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Definition: Mahler, Gustav from Philip's Encyclopedia

Austrian composer and conductor. Mahler conducted the Vienna State Opera (1897-1907) and Metropolitan Opera (1908-10). He completed nine symphonies (the unfinished tenth was left as a full-length sketch). Other works include the song cycles Das Lied von der Erde (The Song of the Earth, 1908) and Kindertotenlieder (Songs on the Death of Children, 1902).

Summary Article: Mahler, Gustav
From The Hutchinson Unabridged Encyclopedia with Atlas and Weather Guide

Austrian composer and conductor. He composed nine large-scale symphonies incorporating folk music and pastoral imagery, with many using voices, including Symphony No 2, the ‘Resurrection’ (1884–86). He revised it in 1893–96, but left a tenth unfinished. He also composed orchestral lieder (songs) including Das Lied von der Erde/The Song of the Earth (1909) and Kindertotenlieder/Dead Children's Songs (1901–04).

The second movement of his Resurrection symphony, based on a ländler (folk dance in three time), is reinterpreted in stream-of-consciousness mode by Luciano Berio in Sinfonia (1968), into which Berio inserts a history of musical references from J S Bach to Stockhausen. The Adagietto slow movement from Symphony No 5 provided a perfect foil for Luchino Visconti's film Death in Venice (1971).

Mahler was born in Bohemia (now the Czech Republic), the son of a distillery manager. He showed great talent as a pianist in his childhood. In 1875 he entered the Vienna Conservatory. His piano professor, Julius Epstein, advised him to study composition and conducting. After leaving the conservatory in 1878 he wrote the first version of his cantata Das klagende Lied (1878–80). His conducting career began in the summer of 1880 in Hall, Upper Austria. Posts followed at theatres in Ljubljana in 1881 and Olmütz in 1882. While in Kassel, 1883–85, he wrote the Lieder eines fahrenden Gesellen and began the thematically related first symphony. In 1885 he was conductor at the Prague Opera, where he gave performances of the operas by Mozart and Wagner, which were to form the basis of his repertory; his conducting was already noted for its precision of ensemble and the individuality and flexibility of tempi. At Leipzig, 1886–88, he was second conductor to Arthur Nikisch; his completion of Carl Weber's sketches for Die drei Pintos was premiered in 1888. While at Budapest, 1888–89, he led the unsuccessful first performance of his first symphony.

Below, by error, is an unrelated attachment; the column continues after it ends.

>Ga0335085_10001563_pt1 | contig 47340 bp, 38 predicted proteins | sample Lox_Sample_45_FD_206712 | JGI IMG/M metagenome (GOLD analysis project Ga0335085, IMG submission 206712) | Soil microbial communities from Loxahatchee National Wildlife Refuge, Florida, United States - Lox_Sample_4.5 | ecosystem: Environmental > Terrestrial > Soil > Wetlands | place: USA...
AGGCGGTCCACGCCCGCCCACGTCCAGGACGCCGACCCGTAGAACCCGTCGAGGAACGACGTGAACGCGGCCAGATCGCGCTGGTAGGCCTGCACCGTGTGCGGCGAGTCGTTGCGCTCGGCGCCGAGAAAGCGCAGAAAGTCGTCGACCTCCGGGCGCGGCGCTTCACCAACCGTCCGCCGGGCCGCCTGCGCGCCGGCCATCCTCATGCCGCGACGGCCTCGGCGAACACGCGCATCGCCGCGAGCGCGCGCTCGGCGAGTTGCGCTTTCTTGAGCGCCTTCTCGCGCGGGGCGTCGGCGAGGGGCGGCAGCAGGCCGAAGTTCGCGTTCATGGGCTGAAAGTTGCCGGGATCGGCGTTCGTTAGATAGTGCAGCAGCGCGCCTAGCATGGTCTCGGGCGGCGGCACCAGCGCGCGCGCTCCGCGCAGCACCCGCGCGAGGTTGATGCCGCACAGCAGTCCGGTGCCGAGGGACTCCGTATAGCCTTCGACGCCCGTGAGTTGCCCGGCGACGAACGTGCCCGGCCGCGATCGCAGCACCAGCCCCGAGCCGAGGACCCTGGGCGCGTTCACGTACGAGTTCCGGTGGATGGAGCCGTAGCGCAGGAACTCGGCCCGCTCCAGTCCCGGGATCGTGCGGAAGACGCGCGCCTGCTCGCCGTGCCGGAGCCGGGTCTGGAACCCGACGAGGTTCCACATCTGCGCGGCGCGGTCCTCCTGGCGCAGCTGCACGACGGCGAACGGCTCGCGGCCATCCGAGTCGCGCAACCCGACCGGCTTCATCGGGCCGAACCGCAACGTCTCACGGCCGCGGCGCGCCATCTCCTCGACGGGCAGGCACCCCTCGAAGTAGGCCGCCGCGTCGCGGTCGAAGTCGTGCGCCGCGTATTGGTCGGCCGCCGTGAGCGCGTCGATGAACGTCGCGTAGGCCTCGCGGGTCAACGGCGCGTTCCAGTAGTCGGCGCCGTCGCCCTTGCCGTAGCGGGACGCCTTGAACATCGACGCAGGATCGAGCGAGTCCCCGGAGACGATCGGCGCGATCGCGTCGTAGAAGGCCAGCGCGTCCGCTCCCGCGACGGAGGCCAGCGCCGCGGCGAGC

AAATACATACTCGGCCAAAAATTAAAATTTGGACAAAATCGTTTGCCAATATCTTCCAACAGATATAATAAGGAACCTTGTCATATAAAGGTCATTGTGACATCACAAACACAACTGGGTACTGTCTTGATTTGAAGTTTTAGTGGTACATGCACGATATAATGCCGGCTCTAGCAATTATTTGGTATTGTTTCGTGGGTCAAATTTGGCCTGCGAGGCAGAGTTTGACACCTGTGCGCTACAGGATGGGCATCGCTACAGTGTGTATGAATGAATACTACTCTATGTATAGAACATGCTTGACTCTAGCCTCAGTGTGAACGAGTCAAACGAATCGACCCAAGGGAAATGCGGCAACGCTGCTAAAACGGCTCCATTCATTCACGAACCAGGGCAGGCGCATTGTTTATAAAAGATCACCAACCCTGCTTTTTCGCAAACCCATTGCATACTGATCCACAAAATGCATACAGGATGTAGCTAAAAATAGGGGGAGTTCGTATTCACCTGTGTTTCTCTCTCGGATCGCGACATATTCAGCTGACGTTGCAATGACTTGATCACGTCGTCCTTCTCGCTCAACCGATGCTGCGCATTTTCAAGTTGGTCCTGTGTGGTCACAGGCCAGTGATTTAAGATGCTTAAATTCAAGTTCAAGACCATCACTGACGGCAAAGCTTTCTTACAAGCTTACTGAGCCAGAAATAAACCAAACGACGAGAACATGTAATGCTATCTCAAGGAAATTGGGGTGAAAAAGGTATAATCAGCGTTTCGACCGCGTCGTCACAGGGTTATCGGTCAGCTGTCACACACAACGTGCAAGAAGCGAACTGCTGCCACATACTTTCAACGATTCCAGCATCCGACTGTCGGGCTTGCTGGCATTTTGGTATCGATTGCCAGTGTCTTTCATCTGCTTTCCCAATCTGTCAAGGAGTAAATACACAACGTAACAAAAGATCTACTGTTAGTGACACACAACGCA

Mahler was chief conductor of the Hamburg Opera in 1891–97. While there he furthered his reputation for inspiring high standards of theatrical, as well as musical, performance, and in 1892 he took the company to London, for the first Covent Garden performances of Wagner's Ring. In December 1895 he led the first performance in Berlin of his Resurrection symphony (1887–94), achieving his first success as a composer; in the same year his brother committed suicide, one of several family tragedies. In 1897 Mahler converted from Judaism to Roman Catholicism specifically in order to gain appointment as director of the Vienna Court Opera. Over the next ten years he established a magnificent company of singing actors and, most notably, with the help of the stage designer Alfred Roller, mounted influential productions that sought to harmonize all aspects of stage and musical experience. He succeeded Hans Richter as conductor of the Vienna Philharmonic Orchestra in 1898 but, largely as a result of his autocratic methods, he departed in 1901. Various intrigues at the Opera led to his resignation in 1907. During his years in Vienna Mahler wrote his symphonies nos. 4–8 near a villa on the Wörthersee in Carinthia. In the trilogy of purely instrumental symphonies (nos. 5, 6, and 7), nos. 5 and 7 suggest a progression from doubt and darkness to an optimistic conclusion; no. 6 is classically proportioned and ends with three enormous hammer blows. The massive choral 8th symphony, known as the ‘Symphony of a Thousand’, ends with a Goethe setting in which human suffering is transformed in a universal acclamation.